Plato once said, “Music is a moral law. It gives soul to the universe, wings to the mind, flight to the imagination and charm and gaiety to life and to everything.”
Here are five music museums that celebrate the world’s love of music. Whether your group likes to sing along to “My Girl,” belt out the heart-wrenching lyrics to “With or Without You” or get out on the dance floor and shake their hips to “Jailhouse Rock,” everyone can find something to enjoy.
Rock and Roll Hall of Fame and Museum
The Rock and Roll Hall of Fame, situated on the shores of Lake Erie, stays true to the words of Billy Joel, who said, “I think music in itself is healing. It’s an explosive expression of humanity. It’s something we are all touched by. No matter what culture we’re from, everyone loves music.”
Younger groups will likely enjoy “Right Here, Right Now,” which features personal items and costumes from currently trending artists like the Black Keys, Lady Gaga and Rihanna. There are exhibits dedicated to legendary performers including Metallica or U2, as well as one of the most comprehensive collections of Beatles memorabilia in the world. Artifacts from all four Beatles, some never before displayed to the public, are on exhibit.
“Louder Than Words: Rock, Power and Politics,” which opened in May, is already proving to be a big draw. The exhibit combines recordings, videos, photography and artifacts to show the impact of music and how musicians have helped shape popular opinion and the political stage. Items on display include Jimi Hendrix’s “Star Spangled Banner” Fender Stratocaster and correspondence between the FBI and Priority Records about Public Enemy’s song, “Fight the Power.”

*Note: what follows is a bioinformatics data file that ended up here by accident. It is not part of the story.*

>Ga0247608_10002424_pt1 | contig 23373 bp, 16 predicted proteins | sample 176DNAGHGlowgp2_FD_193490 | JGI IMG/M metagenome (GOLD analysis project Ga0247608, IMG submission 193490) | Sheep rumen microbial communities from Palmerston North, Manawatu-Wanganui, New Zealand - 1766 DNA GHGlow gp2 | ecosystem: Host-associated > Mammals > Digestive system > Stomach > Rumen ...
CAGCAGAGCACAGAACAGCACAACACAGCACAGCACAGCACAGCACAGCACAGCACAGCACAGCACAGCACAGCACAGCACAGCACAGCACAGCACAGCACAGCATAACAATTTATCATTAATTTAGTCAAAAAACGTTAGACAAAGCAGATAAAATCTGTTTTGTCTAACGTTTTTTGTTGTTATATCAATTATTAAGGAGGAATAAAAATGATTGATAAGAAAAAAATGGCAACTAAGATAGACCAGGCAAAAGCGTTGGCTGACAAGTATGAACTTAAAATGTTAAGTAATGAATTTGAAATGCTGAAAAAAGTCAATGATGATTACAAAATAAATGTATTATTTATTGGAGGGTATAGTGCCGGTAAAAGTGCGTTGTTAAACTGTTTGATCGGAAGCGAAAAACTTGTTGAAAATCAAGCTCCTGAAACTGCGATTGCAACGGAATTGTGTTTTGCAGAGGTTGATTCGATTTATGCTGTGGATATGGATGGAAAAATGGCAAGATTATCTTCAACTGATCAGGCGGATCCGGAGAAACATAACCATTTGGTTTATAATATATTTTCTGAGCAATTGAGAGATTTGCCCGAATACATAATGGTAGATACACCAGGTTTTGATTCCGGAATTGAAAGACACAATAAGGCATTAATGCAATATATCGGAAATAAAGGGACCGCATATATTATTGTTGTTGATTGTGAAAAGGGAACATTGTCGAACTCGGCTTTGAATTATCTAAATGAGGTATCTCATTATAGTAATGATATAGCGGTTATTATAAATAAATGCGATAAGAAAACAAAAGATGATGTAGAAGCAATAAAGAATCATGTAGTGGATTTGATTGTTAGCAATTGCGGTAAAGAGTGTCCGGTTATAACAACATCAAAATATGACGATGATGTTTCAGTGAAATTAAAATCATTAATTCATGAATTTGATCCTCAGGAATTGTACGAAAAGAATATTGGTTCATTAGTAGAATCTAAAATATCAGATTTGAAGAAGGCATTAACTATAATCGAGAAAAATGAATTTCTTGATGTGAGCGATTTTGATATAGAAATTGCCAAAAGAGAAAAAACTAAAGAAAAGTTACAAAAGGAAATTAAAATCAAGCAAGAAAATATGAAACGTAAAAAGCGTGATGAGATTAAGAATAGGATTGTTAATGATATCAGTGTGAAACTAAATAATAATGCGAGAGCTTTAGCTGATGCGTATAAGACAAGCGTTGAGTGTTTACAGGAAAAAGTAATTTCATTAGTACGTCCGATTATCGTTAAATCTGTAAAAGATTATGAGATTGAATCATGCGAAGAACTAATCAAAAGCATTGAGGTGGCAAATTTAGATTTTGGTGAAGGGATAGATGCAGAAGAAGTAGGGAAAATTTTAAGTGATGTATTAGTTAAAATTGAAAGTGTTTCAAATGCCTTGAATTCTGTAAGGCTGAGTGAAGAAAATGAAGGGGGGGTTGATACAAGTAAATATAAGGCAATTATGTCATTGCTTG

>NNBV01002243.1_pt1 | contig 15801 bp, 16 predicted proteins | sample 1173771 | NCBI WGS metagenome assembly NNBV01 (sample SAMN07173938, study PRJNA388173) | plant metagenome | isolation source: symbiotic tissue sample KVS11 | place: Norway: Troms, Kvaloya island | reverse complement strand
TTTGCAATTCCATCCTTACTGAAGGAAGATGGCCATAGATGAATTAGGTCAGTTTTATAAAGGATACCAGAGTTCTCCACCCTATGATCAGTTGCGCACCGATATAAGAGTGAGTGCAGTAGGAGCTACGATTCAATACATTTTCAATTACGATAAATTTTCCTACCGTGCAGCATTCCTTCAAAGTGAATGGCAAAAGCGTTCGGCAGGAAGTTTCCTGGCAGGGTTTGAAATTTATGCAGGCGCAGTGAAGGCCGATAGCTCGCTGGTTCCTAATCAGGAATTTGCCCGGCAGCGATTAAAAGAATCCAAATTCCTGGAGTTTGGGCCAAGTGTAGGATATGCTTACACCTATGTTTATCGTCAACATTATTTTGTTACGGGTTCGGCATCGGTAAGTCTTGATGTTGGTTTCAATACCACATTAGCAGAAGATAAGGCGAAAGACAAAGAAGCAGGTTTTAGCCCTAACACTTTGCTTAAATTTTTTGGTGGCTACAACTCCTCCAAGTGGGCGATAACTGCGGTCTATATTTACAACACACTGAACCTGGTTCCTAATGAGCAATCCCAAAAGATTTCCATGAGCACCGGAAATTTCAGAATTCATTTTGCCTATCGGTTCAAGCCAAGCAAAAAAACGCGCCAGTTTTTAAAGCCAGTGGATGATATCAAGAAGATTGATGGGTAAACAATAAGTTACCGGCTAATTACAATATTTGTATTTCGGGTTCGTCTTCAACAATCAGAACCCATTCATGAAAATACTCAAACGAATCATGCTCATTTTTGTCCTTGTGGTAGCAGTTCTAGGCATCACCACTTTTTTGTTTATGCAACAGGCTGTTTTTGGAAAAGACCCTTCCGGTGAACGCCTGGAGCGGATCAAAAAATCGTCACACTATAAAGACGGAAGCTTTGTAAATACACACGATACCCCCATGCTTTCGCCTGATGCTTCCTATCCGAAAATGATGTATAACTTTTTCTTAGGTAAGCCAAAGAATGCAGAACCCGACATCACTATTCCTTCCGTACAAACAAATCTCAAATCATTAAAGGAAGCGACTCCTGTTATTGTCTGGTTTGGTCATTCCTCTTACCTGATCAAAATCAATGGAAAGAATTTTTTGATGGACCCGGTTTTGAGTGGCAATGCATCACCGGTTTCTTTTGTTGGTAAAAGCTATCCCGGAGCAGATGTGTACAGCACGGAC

The exhibit, said Sharrona Burns, director of sales, is “just fantastic and very pertinent with what’s happening right now in the country with the presidential election coming up.” The exhibit will run through the end of the year, but if you miss it in Cleveland, it opens at the Newseum in Washington, D.C., in January 2017.
This summer the museum hosts the “Summer Jams” concert series, featuring 40 days of live music on the plaza. The series is “something we haven’t done at this level since we opened,” said Burns.
National Blues Museum
The National Blues Museum has been in the works for years but was finally realized in April when the museum opened its doors in St. Louis. The museum celebrates great blues musicians like B.B. King, Louis Armstrong, Chuck Berry, Muddy Waters and Howling Wolf.
As they enter the museum, visitors will see a wall of suitcases that tell the story of the genre and where the blues came from. According the Dion Brown, the museum’s founding executive director, “It’s really touching, to see what it represents.“
Artifacts and instruments, such as Lucille, B.B. King’s guitar (on loan from the B.B. King Museum in Indianola, Mississippi), and photos of famous blues musicians also help tell the story.
The museum’s interactive exhibits have quickly become popular with groups. At “Jug Band Jammin’,” visitors can play the washboard, spoons or wood sticks. After practicing for a few moments, they can watch their jam session, played back on a screen. As groups make their way through the museum they can also become blues musicians by writing and performing their own lyrics then pairing them with music tracks to create their own sample, complete with cover art. Their finished tune can be emailed to them at the end of their visit.
The National Blues Museum has partnered with other organizations to bring music to the public in the Gateway City. In August the museum and City Arts will stage a blues festival at the Gateway Arch. The museum also has live music every Saturday.